Over the past year, perhaps more, there has been an increasing amount of discussion about whether or not organizations need to “know” their adversary. The topic roared up upon the publication of Mandiant’s Intel Report and the subsequent publications by other vendors. Naturally, much of the discussion seems to focus on espionage type attacks, but but depending on the organization, others are equally as important. Of course, there are experts and organizations on both sides of the spectrum. Some believe that any effort put towards identifying an attacker or likely attacker is wasted. After all, organizations have a hard enough time just keeping defenses up, let alone pulling analysts to work on something that doesn’t have immediate impact. On the other side, some others think that direct attribution is critical because without it, no direct action can be taken. As with many things, I think the true answer lies somewhere in between.
I’ll take a stab at the second situation first, as I think it’s quicker to run through. The question: Do you or your organization need to know the PERSON sitting behind the keyboard at the other end of the attack? I still believe that the answer, in most situations, is no. The exceptions I see are localized (physical tampering, skimming, etc) types of crime, or for organizations that are serious about prosecuting (which usually means a financial motivation) the perpetrator. With enough of a financial loss and the right resources, attribution is often (not always) possible. It’s going to take time, effort, and most of the time, the ability to convince law enforcement that it’s worth pursuing. In all other cases, I don’t think it’s beneficial for the average organization to put the effort in to (or be told by someone else), identifying the specific person responsible for an attack. Getting that information is not going to improve defenses. You can’t magically block all of those attacks in the future, many attackers aren’t going to be shamed in to stopping their malicious activity, and don’t count on your organization pulling out of a country that’s found to be targeting them.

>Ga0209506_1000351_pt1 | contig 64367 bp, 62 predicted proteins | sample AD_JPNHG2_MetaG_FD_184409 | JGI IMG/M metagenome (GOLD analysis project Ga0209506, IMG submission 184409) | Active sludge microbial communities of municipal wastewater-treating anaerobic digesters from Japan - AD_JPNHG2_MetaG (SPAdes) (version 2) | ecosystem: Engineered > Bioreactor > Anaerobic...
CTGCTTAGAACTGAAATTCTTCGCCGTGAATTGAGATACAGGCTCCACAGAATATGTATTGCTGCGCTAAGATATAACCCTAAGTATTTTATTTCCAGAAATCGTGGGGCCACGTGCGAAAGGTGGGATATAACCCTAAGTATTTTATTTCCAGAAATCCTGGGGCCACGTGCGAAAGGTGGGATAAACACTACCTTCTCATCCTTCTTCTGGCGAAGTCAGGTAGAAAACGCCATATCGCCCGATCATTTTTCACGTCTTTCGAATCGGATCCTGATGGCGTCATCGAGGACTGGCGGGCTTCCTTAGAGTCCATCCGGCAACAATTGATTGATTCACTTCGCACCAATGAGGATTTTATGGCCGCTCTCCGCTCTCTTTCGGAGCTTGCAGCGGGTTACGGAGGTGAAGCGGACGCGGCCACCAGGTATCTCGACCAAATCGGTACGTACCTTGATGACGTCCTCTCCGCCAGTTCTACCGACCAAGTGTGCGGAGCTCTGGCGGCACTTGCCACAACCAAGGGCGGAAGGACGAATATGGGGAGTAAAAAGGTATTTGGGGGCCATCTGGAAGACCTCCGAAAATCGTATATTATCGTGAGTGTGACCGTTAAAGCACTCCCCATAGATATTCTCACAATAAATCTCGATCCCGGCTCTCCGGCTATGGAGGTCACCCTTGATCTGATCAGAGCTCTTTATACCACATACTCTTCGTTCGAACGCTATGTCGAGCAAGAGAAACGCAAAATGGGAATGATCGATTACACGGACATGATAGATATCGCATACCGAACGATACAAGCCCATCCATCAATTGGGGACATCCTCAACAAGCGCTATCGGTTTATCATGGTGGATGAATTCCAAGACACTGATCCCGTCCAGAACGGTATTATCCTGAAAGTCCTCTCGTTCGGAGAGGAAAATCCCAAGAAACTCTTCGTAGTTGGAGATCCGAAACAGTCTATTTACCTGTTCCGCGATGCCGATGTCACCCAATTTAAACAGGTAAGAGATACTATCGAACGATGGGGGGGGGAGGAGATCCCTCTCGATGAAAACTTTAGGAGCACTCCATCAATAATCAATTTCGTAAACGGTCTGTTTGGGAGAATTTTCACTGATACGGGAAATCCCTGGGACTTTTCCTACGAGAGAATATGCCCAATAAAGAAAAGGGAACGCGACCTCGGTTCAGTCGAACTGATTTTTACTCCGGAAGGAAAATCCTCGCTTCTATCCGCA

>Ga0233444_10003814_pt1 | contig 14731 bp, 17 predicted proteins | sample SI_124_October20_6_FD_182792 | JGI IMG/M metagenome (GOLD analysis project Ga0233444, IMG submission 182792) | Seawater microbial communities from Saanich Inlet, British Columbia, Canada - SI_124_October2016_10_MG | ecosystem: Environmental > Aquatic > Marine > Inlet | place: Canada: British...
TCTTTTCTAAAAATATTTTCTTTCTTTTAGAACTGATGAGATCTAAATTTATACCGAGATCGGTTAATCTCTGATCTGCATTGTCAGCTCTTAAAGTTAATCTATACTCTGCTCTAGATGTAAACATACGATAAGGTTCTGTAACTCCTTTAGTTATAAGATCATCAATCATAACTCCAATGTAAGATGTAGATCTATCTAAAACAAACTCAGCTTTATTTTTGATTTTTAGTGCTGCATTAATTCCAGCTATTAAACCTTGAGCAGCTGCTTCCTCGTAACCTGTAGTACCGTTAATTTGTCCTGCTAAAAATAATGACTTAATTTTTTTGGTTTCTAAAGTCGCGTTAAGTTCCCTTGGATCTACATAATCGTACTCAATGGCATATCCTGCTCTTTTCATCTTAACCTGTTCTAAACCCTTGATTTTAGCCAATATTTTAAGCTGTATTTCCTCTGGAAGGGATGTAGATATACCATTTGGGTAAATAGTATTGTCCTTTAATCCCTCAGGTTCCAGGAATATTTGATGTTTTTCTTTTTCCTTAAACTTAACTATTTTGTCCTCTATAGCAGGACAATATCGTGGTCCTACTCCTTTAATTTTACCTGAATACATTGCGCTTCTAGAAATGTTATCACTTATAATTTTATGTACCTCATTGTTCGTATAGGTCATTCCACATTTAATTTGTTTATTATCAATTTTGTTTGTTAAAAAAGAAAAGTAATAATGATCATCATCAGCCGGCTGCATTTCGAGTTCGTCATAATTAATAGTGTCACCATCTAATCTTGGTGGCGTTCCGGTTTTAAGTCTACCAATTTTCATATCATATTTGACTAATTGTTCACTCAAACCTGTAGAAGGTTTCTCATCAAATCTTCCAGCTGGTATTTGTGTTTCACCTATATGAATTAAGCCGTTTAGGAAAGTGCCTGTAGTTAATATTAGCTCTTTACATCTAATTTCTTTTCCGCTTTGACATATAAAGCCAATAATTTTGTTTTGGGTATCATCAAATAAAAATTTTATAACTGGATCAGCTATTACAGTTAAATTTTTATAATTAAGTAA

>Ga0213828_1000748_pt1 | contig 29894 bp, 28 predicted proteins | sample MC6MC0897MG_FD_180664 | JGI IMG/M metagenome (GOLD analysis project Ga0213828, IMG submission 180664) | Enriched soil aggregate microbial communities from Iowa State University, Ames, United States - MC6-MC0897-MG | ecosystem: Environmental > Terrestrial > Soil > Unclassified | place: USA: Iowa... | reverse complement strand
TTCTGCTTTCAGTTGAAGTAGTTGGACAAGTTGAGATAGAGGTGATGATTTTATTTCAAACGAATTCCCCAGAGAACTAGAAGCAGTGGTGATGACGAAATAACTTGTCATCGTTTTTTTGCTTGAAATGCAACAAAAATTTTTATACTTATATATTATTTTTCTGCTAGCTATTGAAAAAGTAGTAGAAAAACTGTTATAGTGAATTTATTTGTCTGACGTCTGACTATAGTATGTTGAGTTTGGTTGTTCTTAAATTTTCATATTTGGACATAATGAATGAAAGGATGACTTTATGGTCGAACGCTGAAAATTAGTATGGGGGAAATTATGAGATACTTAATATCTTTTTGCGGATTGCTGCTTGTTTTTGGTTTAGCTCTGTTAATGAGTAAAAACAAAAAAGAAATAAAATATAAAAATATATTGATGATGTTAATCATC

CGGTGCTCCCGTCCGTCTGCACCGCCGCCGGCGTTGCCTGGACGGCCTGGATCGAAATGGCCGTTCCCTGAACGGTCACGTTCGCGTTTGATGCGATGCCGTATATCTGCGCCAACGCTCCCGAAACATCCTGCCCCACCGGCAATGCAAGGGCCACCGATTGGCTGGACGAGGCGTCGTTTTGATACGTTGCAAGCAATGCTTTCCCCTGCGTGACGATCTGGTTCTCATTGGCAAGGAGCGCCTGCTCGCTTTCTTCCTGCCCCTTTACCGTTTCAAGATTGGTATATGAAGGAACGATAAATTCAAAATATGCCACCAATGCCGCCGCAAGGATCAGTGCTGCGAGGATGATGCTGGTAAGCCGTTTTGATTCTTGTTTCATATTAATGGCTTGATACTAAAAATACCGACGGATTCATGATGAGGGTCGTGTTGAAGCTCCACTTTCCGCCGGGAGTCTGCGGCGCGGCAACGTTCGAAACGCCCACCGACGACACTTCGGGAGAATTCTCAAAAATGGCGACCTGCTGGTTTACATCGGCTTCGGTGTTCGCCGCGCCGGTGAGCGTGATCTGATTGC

On the other end of the spectrum, claiming that organizations don’t need to pay any attention to the who behind their attacks is completely ridiculous. The idea is nothing new. When of the first InfoSec books I read was Know Your Enemy, published in 2004. The idea is that knowing the tactics that the adversary is likely to use can be immensely valuable in prioritizing defenses and focusing employees. While understanding tactics is part of knowing your adversary, it also helps to understand the motivations behind your attackers. Why are you a target? What data are they going after (or prevent others from reaching)? How will they attempt to reach their goal? This is really no different than any other business intelligence function. Organizations spend immense amounts of money studying their customers, competitors, etc. It’s important to know why a customers wants and why they buy your product right? Why not dedicate resources to also understanding your adversaries? This allows targeted implementation of a defensive strategy. Now, this doesn’t mean that every organization should jump out and charge full steam ahead. There are many orgs that will say “What, me? I don’t have anything anyone wants.” Those orgs likely have some digging to do, some data classification to do, and probably more. If you really don’t have anything of value to others, how are you still in business? Additionally, lots of orgs will have to evaluate their security program. Once you are able to understand who your adversaries are and what they’re targeting, it doesn’t do any good if you can’t monitor, detect, and respond to incidents that may or may not occur.
tl;dr – In most cases, specific attribution to a person sitting at a computer isn’t going to matter. Organizations are much better off focusing on what type of adversaries they have, understanding how they operate, identifying why they’re a target and what data of interest they have, and using that data to make informed defensive decisions. If the organization can’t enact the requirements of those decisions, focus on maturity before you give any thought to attribution.